Juvenile justice is a serious problem in Cameroon. Cameroon has ratified the Convention on the Rights of the Child, enacted protections in the 2005 Criminal Procedure Code and, with assistance of the European Union (PACDET I and II) and UNICEF, trained and equipped some judicial and ministry officials to protect the rights of children-in-conflict-with-the-law (i.e., children under the age of 18; hereinafter referred to as “children”). Despite these major interventions, major gaps still exist. These gaps relate to insufficient resources whereby children are not adequately tracked after facing legal action against them; children lack legal representation; no programs divert children from the legal action against them or offer those found guilty constructive non-custodial remedies; poor children and those without caregivers are jailed prior to trial; and children in jail lack food, healthcare and schooling and are sometimes mixed with adults in over-crowded cells. Other gaps relate to insufficient capacity: whereby, social workers, police, gendarmes, magistrates, traditional leaders, advocates, local officials, national legislators and the media lack knowledge of children’s rights and the skills to protect them.


The programme addresses this problem by pursuing Overall and Specific Objectives. It does it generally by “strengthening the capacity of Civil Society Actors and specifically by mobilizing key stakeholders (i.e., Non-State Actors; advocates; local authorities; traditional authorities; national, regional and city legislative bodies; other government officials, and the media) to create mechanisms to transform wayward children in Bamenda into productive members of society; namely; 1) letting them opt out of the judicial chain prior to trial for constructive skills-building opportunities (Diversion); 2) offering alternatives to jail prior to trial and non-custodial alternatives for those found guilty of crimes (Alternatives to Incarceration); 3) improving conditions in jail for the incarcerated (Humane Incarceration); and 4) offering mainstreaming programs after incarceration (Social Mainstreaming)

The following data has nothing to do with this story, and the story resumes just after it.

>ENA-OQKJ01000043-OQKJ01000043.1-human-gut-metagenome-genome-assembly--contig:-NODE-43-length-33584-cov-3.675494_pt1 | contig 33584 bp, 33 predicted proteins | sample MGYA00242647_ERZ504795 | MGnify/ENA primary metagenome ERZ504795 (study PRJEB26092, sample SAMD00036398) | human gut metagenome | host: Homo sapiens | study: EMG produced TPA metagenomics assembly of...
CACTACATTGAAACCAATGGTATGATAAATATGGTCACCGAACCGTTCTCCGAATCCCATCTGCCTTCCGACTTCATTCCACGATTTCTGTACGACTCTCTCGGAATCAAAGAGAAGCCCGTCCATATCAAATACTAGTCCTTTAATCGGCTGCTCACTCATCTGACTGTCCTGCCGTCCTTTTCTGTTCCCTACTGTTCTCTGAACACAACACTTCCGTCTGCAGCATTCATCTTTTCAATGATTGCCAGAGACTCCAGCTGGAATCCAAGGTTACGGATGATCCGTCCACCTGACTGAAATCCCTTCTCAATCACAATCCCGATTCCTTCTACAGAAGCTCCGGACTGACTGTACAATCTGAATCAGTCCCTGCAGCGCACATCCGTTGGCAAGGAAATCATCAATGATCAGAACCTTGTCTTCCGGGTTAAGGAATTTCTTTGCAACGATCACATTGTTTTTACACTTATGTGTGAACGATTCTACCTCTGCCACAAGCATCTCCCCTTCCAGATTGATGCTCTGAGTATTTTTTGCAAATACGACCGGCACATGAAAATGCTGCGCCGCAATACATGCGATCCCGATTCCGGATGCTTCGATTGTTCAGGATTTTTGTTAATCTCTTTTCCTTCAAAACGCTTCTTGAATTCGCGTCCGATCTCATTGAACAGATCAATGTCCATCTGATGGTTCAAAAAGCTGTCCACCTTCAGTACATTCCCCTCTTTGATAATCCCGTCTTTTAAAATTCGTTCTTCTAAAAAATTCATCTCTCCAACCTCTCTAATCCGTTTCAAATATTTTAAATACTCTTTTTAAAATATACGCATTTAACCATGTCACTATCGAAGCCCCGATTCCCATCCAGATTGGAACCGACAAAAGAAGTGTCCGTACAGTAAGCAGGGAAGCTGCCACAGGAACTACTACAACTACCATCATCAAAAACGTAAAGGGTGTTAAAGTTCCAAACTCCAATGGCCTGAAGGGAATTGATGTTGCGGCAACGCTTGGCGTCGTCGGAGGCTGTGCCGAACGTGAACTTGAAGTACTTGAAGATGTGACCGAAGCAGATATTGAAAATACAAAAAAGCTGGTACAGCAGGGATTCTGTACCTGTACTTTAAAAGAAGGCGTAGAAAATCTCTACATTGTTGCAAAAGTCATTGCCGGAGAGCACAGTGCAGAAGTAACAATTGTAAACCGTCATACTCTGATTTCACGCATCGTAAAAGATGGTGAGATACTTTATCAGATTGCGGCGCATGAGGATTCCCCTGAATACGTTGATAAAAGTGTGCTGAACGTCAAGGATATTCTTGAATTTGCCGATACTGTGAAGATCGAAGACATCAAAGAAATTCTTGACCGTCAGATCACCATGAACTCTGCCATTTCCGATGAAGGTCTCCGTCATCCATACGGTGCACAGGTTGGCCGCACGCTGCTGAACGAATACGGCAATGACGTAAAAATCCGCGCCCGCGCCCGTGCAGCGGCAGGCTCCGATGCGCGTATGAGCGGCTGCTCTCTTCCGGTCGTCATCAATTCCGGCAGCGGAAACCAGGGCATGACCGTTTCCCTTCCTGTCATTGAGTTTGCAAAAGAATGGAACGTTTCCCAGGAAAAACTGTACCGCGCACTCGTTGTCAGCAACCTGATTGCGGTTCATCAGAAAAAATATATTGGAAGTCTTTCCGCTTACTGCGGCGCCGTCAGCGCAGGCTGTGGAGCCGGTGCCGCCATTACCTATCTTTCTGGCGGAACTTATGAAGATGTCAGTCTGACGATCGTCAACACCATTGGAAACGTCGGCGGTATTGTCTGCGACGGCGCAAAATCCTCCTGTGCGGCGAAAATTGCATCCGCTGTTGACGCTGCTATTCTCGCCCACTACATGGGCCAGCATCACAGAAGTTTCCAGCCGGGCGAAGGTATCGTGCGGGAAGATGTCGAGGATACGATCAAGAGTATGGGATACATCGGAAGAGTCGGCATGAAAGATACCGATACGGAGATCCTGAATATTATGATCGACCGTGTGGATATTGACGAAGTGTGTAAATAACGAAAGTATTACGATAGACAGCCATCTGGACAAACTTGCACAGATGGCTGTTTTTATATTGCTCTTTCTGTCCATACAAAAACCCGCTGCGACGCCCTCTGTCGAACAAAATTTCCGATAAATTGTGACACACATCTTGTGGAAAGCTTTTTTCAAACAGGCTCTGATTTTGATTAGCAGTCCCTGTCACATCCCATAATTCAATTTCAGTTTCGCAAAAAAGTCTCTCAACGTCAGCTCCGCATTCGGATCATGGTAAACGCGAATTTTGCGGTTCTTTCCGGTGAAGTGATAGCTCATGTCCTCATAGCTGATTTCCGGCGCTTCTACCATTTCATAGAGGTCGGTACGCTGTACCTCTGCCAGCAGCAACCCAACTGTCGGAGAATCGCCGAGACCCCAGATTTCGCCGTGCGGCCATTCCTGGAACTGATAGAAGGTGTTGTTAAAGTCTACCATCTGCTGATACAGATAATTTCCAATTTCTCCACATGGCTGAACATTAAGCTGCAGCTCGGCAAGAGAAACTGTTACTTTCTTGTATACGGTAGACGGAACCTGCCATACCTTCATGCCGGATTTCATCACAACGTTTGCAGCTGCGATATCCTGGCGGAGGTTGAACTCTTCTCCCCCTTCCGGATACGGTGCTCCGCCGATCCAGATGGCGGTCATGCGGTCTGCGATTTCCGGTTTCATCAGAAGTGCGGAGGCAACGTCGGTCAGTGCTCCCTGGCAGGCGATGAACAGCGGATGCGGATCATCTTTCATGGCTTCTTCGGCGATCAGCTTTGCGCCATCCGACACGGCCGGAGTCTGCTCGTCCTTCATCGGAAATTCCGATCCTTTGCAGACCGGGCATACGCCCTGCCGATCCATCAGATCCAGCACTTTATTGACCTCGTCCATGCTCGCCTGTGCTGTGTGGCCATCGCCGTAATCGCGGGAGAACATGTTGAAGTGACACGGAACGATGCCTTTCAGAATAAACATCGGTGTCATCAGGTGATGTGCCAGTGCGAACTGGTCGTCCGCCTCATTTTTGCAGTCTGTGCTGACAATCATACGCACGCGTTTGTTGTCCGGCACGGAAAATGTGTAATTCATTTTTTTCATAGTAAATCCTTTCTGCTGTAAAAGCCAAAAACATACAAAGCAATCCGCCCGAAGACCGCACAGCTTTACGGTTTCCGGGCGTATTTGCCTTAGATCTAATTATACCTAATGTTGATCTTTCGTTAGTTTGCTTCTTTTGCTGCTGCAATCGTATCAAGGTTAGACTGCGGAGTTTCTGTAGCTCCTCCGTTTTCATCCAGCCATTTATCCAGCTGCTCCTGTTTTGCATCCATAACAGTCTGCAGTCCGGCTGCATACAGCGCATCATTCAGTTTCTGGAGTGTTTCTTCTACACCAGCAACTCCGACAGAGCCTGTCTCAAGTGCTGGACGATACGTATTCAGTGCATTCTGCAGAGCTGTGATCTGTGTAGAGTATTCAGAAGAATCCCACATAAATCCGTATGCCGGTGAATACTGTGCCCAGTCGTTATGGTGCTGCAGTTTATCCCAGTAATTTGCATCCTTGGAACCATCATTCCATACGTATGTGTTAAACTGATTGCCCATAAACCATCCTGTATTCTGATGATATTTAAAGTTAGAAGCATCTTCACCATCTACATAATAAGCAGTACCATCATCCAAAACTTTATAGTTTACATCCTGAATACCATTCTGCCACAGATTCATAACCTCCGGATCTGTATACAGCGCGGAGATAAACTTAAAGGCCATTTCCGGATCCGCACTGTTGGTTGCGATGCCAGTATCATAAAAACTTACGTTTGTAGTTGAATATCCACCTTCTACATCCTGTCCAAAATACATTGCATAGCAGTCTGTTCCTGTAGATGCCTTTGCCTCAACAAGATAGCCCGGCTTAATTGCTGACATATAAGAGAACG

Combating Trafficking

Cameroon is a Tier Two watch country. Despite the fact that Cameroon has enacted a law on Trafficking in persons, its implementation is not only weak but it has not created and implemented programs that are intended to combat trafficking in persons and hence trafficking is on the rise. To combat this ill, CHRAPA has continued to raise awareness on the negative effects of trafficking, especially child sex trafficking which has continued almost unabated. Apart from raising awareness, CHRAPA is also providing capacity building trainings to key stakeholders like magistrates, lawyers, judicial police officers, traditional and school authorities on what constitute trafficking and especially Child Sex trafficking. In 2017, CHRAPA successfully supported two victims of trafficking who won two court judgements in their favour.